John Cage on writing music

Music is neither a livelihood nor a hobby for me; it's an expression of what it means to live, to respond authentically to the great mystery that surrounds us. I resonate very deeply with this statement by John Cage in 1957 ("Experimental Music") on the vocation of the composer:

 
"And what is the purpose of writing music? One is, of course, not dealing with purposes but dealing with sounds. Or the answer must take the form of a paradox: a purposeful purposelessness or a purposeless play. This play, however, is an affirmation of life--not an attempt to bring order out of chaos nor to suggest improvements in creation, but simply a way of waking up to the very life we're living, which is so excellent once one gets one's mind and one's desires out of its way and lets it act of its own accord."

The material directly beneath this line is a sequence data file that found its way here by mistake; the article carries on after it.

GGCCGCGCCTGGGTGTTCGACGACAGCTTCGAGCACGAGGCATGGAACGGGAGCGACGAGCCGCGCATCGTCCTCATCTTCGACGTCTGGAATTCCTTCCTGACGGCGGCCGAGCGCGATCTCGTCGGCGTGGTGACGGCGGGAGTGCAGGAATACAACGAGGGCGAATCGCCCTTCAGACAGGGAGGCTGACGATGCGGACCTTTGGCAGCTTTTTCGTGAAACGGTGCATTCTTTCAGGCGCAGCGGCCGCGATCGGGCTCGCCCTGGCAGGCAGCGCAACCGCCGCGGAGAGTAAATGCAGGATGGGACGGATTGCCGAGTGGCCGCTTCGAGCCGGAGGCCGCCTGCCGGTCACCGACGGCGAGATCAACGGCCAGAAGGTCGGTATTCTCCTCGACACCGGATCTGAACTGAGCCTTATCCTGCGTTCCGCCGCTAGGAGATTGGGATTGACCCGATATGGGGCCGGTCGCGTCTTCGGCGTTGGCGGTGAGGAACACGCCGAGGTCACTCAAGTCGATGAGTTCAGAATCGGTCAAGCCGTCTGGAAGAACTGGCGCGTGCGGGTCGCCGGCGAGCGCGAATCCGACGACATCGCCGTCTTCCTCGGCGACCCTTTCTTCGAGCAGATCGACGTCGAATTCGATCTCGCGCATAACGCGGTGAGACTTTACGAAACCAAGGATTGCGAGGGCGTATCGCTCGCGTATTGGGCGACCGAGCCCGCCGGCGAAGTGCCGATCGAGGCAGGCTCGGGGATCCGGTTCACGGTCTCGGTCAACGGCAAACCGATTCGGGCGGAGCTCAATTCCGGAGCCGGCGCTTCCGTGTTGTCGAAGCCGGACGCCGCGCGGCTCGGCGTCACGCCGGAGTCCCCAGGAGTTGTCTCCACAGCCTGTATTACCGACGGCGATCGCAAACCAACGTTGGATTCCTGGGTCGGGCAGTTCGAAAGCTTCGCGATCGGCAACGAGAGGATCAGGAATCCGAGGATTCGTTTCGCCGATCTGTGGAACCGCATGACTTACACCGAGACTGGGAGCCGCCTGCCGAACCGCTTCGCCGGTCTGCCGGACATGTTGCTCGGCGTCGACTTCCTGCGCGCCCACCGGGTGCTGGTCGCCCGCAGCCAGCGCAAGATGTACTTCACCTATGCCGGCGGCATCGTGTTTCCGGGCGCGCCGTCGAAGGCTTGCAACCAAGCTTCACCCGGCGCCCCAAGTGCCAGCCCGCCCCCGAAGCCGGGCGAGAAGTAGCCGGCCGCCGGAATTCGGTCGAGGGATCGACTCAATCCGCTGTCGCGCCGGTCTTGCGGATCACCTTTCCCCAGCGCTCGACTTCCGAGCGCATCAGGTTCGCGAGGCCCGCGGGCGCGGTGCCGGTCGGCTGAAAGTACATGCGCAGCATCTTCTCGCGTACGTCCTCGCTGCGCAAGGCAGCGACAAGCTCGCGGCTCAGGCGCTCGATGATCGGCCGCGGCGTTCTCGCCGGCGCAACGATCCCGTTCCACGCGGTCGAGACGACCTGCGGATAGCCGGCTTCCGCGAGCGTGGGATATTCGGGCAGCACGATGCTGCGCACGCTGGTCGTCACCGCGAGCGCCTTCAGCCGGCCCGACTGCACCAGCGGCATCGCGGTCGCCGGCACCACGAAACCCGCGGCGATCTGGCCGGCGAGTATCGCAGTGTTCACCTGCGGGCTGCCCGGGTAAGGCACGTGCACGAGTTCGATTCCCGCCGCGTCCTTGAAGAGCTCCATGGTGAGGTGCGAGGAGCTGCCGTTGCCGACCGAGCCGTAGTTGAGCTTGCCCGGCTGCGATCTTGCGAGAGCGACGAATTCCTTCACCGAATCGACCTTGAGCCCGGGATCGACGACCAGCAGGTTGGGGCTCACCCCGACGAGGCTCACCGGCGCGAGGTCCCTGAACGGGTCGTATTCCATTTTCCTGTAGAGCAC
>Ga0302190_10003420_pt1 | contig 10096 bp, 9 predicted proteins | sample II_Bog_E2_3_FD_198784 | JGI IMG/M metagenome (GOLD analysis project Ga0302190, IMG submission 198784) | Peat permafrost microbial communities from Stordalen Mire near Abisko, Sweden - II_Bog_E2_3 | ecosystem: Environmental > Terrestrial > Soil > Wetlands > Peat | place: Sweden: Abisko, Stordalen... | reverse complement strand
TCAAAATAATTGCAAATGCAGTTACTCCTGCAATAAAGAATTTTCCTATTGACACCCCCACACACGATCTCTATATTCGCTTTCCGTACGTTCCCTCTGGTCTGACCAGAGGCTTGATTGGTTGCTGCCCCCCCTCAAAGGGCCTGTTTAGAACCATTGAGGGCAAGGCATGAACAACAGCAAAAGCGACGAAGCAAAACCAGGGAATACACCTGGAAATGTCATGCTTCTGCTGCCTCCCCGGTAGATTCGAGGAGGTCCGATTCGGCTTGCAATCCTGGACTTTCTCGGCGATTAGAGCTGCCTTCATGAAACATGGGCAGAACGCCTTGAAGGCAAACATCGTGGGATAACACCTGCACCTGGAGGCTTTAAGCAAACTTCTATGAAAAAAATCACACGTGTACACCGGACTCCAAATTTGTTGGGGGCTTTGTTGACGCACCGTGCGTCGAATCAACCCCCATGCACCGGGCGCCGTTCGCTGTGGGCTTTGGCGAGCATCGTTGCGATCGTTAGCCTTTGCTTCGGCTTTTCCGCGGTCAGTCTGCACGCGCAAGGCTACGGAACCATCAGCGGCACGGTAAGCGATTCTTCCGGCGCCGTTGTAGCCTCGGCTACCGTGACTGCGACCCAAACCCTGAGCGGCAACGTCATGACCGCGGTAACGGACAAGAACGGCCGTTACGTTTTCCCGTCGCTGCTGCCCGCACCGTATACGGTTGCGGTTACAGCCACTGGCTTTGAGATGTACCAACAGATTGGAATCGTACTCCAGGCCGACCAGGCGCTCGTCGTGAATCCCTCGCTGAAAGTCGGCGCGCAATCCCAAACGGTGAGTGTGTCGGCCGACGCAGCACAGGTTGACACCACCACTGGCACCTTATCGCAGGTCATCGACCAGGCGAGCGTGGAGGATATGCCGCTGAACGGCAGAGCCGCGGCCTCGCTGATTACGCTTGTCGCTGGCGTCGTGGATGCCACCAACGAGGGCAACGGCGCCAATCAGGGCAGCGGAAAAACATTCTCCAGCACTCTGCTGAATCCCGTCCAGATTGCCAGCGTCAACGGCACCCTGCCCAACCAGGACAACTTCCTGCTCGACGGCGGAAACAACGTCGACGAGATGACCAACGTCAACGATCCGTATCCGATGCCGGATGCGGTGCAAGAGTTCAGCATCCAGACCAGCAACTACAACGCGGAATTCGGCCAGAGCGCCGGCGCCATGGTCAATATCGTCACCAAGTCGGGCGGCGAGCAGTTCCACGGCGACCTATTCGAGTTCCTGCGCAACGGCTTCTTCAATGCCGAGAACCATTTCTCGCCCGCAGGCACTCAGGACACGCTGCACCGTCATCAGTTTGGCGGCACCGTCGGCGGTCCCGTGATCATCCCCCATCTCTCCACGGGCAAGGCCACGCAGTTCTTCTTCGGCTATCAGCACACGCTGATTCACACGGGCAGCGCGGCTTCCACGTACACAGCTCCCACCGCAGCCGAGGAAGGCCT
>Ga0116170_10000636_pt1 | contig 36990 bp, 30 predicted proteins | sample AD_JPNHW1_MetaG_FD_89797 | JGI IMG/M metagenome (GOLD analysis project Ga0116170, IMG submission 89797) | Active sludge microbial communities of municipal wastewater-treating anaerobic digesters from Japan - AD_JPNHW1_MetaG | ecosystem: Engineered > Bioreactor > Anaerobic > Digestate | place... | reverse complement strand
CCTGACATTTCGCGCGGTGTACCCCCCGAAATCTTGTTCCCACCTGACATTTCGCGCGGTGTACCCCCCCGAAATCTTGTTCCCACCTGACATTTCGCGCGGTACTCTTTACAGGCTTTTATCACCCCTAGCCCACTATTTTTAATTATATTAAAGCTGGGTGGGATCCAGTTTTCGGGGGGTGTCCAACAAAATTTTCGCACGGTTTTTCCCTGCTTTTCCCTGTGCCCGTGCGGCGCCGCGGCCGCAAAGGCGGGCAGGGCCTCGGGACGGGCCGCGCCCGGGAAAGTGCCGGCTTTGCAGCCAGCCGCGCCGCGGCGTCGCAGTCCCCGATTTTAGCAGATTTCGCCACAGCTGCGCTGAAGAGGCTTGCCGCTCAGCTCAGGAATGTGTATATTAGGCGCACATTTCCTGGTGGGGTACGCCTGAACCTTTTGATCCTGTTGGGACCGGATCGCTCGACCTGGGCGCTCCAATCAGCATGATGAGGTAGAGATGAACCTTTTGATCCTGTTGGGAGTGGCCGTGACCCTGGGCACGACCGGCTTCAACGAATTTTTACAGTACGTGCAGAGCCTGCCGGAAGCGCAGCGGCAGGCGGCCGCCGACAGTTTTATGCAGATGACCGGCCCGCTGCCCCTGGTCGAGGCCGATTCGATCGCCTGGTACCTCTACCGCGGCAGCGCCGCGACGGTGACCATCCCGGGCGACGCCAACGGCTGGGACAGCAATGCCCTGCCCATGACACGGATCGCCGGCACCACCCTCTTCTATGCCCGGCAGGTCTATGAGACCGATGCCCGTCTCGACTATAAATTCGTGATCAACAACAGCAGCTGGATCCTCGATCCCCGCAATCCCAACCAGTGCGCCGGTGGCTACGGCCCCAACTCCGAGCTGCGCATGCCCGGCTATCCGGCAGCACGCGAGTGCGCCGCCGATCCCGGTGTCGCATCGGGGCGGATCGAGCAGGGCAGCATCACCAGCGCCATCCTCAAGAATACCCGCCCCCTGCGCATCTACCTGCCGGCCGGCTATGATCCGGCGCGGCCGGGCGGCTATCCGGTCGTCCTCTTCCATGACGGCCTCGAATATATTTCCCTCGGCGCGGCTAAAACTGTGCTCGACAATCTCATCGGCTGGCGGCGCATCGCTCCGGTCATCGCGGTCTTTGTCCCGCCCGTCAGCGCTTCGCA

Cage's exposure to Zen Buddhism is clearly revealed in this wonderful passage. He points toward a way of making music that is not driven by the concerns of the ego, not a "dressing up" of the self, but a letting go of it, a natural expression of the artist's momentary state, and an invitation to the listener to experience the present moment with the music serving as a mirror. A musical composition is a barometer for the clarity of mind with which it is created. Instead of being a self-serving commodity, it becomes something more like a part of nature, a place to be visited by others, but only a part of the vast landscape of what is.

 

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